The short answer is, “in their trucks.” Long-haul truck drivers and local truck drivers who transport goods to and from consignees may sleep in their rigs. Most over the road truckers have a sleeper cab, which is a compartment behind the driver’s seat that has a bed. It can be bare bones, but many truckers will add storage, blackout curtains, and other features to make this small sleeping space more comfortable. This allows them to save money on lodging expenses while still getting enough rest to remain safe and productive on the road.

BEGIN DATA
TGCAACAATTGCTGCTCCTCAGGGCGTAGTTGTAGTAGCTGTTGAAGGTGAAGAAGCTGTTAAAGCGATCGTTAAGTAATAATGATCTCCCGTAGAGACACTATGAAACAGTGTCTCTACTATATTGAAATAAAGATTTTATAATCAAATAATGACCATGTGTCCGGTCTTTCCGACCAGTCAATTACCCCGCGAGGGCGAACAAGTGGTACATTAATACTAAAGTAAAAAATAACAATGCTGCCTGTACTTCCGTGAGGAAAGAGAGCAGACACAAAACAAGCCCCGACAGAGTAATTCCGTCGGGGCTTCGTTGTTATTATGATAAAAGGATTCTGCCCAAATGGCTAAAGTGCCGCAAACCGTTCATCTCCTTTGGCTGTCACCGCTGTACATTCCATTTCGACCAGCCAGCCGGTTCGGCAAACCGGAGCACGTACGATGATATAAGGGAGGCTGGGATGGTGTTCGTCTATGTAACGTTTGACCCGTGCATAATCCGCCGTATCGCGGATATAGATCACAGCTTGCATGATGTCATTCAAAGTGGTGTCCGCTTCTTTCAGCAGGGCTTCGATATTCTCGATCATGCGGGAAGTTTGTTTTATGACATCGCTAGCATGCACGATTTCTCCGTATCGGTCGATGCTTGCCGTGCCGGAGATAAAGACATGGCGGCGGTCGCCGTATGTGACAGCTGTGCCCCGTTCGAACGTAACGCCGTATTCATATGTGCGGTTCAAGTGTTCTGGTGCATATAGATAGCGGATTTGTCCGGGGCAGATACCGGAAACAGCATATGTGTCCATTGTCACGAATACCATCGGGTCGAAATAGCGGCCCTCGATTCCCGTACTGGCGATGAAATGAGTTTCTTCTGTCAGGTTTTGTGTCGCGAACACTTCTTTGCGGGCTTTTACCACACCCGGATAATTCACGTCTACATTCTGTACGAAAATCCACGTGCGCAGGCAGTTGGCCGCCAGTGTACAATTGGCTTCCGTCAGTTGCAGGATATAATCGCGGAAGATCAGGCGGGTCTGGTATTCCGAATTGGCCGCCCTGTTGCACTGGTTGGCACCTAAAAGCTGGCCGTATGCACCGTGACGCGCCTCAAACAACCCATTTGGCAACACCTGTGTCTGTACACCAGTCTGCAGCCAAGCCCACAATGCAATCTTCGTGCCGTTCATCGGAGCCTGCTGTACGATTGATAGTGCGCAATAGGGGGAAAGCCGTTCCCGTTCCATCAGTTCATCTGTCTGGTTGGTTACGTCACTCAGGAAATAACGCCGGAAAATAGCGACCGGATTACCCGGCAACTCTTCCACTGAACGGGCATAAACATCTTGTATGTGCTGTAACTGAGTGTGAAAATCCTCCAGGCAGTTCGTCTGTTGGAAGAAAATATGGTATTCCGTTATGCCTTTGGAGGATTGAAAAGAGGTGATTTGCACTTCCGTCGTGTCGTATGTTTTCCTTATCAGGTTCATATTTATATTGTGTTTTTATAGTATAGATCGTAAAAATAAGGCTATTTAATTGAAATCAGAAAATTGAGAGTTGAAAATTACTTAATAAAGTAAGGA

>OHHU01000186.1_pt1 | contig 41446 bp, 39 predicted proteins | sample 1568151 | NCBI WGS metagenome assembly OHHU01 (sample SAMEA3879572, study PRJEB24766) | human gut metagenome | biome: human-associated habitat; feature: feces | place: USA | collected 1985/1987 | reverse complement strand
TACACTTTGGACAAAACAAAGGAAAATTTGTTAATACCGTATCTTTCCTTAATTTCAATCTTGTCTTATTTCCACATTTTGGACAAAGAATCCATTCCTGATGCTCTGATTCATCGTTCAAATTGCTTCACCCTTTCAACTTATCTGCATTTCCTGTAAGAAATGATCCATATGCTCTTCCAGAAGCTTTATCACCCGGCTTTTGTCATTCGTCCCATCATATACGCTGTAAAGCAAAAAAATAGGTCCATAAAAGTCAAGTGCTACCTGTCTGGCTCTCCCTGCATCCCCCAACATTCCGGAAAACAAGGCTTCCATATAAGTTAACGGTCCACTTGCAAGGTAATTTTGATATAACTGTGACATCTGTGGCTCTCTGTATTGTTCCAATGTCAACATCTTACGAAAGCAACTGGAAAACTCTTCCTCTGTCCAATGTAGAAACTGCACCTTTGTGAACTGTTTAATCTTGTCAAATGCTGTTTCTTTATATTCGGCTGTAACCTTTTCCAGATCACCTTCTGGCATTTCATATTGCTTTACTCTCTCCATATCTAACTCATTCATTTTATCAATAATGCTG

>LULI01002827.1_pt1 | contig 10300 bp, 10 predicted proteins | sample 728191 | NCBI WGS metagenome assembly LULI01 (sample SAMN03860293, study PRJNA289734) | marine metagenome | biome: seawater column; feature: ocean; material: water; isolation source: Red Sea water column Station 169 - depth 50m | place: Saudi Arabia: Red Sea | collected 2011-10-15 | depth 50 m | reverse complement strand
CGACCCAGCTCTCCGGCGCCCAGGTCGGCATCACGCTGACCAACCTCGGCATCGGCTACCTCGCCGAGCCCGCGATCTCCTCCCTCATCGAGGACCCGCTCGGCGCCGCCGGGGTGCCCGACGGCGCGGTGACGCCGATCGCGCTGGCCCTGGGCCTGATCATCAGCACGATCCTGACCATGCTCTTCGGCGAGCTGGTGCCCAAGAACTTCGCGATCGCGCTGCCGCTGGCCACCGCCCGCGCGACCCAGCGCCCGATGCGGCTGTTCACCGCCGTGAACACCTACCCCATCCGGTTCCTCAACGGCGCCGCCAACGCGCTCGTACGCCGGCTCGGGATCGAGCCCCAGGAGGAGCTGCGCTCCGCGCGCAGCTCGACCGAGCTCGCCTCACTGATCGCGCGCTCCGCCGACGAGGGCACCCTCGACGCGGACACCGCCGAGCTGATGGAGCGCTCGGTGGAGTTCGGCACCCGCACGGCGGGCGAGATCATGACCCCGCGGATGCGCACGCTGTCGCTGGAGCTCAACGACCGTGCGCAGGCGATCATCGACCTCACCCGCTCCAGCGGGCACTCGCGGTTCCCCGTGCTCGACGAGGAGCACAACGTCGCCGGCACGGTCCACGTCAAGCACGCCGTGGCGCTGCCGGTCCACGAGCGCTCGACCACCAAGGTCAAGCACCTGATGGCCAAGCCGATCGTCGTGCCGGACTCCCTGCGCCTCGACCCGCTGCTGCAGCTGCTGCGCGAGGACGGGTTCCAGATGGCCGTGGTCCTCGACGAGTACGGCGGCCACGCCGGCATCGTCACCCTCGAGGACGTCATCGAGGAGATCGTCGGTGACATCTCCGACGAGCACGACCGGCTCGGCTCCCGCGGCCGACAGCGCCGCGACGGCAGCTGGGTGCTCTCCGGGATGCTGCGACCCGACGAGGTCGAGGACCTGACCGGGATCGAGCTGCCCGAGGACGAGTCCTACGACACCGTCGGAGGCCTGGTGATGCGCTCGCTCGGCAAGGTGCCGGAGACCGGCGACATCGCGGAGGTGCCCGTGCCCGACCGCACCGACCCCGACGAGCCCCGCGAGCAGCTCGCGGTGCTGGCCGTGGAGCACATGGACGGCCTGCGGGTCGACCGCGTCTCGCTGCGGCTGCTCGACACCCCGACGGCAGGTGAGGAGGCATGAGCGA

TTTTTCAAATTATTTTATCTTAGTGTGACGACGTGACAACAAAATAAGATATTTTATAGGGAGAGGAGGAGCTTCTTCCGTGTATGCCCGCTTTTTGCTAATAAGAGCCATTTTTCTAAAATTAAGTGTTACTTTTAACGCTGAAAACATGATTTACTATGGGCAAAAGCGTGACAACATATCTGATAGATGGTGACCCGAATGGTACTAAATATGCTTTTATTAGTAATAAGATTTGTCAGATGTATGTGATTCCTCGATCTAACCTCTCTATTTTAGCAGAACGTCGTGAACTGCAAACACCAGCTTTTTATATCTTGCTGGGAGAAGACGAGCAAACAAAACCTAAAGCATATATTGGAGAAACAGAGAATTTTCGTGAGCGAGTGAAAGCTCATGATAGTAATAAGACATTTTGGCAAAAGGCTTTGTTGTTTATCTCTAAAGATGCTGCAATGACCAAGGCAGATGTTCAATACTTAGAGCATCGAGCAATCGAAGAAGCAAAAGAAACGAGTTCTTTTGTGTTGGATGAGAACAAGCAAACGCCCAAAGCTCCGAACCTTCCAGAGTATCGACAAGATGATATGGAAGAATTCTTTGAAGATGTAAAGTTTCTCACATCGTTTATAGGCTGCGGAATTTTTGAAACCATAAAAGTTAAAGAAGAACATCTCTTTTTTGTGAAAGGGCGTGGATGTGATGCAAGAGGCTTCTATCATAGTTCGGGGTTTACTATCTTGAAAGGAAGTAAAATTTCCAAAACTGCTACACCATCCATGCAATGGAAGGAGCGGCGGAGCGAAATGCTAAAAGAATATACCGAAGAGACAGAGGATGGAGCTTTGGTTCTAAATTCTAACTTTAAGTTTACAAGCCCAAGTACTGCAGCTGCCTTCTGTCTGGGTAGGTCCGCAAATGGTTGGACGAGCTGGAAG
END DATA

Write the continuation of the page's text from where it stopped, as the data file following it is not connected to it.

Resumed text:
While they are on the road, most truckers will park their rigs at truck stops or common rest areas along interstate highways. These facilities have large parking lots that can easily accommodate semis and other large vehicles. The truckers can also use the restrooms, which are usually clean and updated, to take a shower and wash up. Truck stops often have food establishments, such as diners or national fast-food chain restaurants, that provide meals and beverages to their customers. They may also have a convenience store and gas pumps.
While there are some exceptions, most truck drivers will not sleep in hotels because of the high cost. They also have to spend time checking in and out of the hotel, which can delay their schedule and affect their arrival at load sites on time. They are also required by law to keep electronic logs of their driving hours, so they can be checked by enforcement officers at any time.